Dale also served on the finance board of the National Bone Marrow Donor program. When the couple retired and moved to Sun City Center, they found a new way to give back, to do what they can to help others facing what they once faced. They became bone marrow and stem cell couriers. This year, Dale has made seven trips and Jane has made six. They don’t travel together and the trips aren’t vacations by any stretch of the imagination. They generally have 24 hours from the time they pick up the small cooler contain life-saving marrow or stem cells until it must be at the hospital in some other city.
“It is a little bit of pressure,” Dale said. “We usually skip meals and run right to the next plane.”
Discretion is a big part of the job. The donor marrow or stem cells are stored in a cooler that is inconspicuously placed into a carry-on bag. But the material cannot be x-rayed at airport security checkpoints.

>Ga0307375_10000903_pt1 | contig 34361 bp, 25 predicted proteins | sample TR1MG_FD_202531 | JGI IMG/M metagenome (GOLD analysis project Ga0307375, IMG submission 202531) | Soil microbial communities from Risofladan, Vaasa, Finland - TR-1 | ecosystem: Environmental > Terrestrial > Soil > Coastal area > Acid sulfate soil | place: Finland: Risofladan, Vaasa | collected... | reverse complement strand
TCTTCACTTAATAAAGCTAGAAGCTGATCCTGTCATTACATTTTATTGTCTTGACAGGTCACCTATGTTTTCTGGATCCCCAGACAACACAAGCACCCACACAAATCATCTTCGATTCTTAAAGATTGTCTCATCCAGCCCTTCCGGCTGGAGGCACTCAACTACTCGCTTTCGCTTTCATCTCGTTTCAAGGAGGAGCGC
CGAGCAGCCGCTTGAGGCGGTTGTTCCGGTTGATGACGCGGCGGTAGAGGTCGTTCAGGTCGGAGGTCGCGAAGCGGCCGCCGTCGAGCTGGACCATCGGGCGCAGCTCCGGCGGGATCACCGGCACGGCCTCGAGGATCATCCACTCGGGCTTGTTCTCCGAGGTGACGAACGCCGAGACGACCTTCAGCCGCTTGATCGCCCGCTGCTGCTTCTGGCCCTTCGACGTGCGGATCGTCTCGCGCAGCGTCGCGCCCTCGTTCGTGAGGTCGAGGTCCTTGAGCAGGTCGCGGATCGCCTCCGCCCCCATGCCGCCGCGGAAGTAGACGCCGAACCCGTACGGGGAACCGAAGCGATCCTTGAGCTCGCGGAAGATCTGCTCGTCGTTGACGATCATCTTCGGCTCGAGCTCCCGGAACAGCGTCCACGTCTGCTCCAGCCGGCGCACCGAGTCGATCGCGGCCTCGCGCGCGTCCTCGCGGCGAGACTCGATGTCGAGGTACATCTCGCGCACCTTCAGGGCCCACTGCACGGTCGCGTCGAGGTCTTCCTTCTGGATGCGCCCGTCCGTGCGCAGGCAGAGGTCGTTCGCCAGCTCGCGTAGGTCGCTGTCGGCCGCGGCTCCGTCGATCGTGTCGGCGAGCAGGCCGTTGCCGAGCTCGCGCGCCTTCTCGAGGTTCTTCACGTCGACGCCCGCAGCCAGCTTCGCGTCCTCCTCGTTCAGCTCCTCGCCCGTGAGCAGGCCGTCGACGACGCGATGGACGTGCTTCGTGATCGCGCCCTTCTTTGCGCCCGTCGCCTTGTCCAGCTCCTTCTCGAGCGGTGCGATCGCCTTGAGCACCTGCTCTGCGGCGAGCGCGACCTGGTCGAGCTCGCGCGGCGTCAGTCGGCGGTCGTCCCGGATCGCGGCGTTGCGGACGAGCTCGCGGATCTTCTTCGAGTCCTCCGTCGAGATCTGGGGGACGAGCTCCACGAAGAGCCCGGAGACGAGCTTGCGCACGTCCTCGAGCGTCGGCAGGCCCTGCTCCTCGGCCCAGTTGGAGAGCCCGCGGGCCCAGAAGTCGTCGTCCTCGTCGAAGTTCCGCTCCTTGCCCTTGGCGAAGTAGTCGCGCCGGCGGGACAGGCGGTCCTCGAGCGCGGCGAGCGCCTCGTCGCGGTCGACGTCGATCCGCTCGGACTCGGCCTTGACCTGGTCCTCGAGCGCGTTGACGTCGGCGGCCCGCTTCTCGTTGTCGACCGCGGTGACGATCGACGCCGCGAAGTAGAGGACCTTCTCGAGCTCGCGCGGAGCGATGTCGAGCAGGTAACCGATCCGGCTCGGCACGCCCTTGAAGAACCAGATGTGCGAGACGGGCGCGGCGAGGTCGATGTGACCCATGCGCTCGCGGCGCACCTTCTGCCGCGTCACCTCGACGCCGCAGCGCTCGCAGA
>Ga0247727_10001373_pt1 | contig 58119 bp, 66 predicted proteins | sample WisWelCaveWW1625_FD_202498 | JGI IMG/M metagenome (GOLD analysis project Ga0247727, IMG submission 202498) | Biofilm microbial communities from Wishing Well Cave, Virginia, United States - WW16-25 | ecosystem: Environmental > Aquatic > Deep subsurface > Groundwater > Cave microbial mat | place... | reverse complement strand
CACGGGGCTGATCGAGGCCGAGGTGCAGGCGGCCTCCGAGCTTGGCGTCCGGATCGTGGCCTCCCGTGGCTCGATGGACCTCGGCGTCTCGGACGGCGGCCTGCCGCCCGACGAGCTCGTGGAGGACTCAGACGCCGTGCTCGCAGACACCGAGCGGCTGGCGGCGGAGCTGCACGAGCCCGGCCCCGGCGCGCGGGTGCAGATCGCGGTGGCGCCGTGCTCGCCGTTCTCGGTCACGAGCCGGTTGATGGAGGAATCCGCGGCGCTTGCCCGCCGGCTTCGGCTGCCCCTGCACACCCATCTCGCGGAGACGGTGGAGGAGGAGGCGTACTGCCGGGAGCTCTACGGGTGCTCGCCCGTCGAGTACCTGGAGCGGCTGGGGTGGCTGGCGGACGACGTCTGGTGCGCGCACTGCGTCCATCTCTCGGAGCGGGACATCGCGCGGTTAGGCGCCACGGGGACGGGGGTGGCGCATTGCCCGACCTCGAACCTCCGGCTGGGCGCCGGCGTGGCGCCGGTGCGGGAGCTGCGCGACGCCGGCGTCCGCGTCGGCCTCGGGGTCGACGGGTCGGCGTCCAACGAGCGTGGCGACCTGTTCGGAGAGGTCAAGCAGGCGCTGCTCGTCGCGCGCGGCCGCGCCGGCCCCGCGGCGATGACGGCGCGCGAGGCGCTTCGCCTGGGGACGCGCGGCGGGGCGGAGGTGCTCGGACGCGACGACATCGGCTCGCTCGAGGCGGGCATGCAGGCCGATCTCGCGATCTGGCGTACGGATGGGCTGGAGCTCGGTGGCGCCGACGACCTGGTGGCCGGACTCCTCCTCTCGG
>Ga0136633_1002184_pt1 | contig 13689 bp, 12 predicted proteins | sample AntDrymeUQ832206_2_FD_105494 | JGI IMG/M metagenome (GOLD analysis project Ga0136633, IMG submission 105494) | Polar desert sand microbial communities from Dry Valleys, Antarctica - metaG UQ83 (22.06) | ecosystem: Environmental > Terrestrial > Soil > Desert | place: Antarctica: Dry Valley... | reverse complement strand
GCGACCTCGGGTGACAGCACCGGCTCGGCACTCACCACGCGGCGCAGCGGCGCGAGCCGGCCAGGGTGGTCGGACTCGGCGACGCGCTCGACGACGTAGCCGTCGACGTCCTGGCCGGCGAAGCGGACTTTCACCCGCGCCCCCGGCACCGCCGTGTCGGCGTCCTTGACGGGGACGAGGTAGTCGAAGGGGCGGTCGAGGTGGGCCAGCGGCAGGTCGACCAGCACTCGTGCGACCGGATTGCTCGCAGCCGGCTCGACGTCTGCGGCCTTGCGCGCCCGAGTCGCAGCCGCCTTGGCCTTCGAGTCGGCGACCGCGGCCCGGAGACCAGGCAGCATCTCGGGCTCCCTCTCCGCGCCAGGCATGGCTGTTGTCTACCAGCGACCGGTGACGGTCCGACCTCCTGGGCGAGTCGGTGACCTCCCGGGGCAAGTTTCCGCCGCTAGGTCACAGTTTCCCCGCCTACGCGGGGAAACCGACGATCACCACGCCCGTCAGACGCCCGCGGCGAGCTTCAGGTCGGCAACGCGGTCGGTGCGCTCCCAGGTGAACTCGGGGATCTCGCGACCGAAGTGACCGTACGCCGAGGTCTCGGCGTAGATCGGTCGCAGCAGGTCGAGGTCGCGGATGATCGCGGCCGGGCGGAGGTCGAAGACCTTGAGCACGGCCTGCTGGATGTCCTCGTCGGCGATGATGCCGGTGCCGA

“We have documentation and paperwork that we give to the TSA to let them know what we are doing,” Jane said. “Most people know by now, so it’s very seldom that we’ll encounter a TSA agent who doesn’t know about this, in which case we have to ask for a supervisor. But the TSA will open up the lid and swath it to ensure there is nothing else there.”
They will also notify the cabin crew that Dale and Jane are couriers, letting them know as a courtesy and so they know there is a very definite deadline. But they do not discuss it with other passengers. Like all couriers, Dale and Jane received training for how to properly carry and handle the material. They have also had hazmat training in the unlikely event of an accident.